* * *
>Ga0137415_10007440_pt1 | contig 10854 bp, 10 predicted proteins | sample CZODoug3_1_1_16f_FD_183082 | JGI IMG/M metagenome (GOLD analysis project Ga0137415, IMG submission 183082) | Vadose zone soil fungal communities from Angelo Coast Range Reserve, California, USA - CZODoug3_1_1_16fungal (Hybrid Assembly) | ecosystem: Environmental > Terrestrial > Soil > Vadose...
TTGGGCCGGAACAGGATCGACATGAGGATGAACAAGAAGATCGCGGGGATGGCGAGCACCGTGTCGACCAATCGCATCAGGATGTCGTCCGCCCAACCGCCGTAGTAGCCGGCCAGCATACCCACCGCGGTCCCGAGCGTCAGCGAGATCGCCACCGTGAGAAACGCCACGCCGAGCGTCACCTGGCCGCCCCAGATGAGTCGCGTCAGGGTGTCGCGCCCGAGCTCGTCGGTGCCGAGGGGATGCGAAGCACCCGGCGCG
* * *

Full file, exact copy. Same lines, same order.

>Ga0137415_10007440_pt1 | contig 10854 bp, 10 predicted proteins | sample CZODoug3_1_1_16f_FD_183082 | JGI IMG/M metagenome (GOLD analysis project Ga0137415, IMG submission 183082) | Vadose zone soil fungal communities from Angelo Coast Range Reserve, California, USA - CZODoug3_1_1_16fungal (Hybrid Assembly) | ecosystem: Environmental > Terrestrial > Soil > Vadose...
TTGGGCCGGAACAGGATCGACATGAGGATGAACAAGAAGATCGCGGGGATGGCGAGCACCGTGTCGACCAATCGCATCAGGATGTCGTCCGCCCAACCGCCGTAGTAGCCGGCCAGCATACCCACCGCGGTCCCGAGCGTCAGCGAGATCGCCACCGTGAGAAACGCCACGCCGAGCGTCACCTGGCCGCCCCAGATGAGTCGCGTCAGGGTGTCGCGCCCGAGCTCGTCGGTGCCGAGGGGATGCGAAGCACCCGGCGCG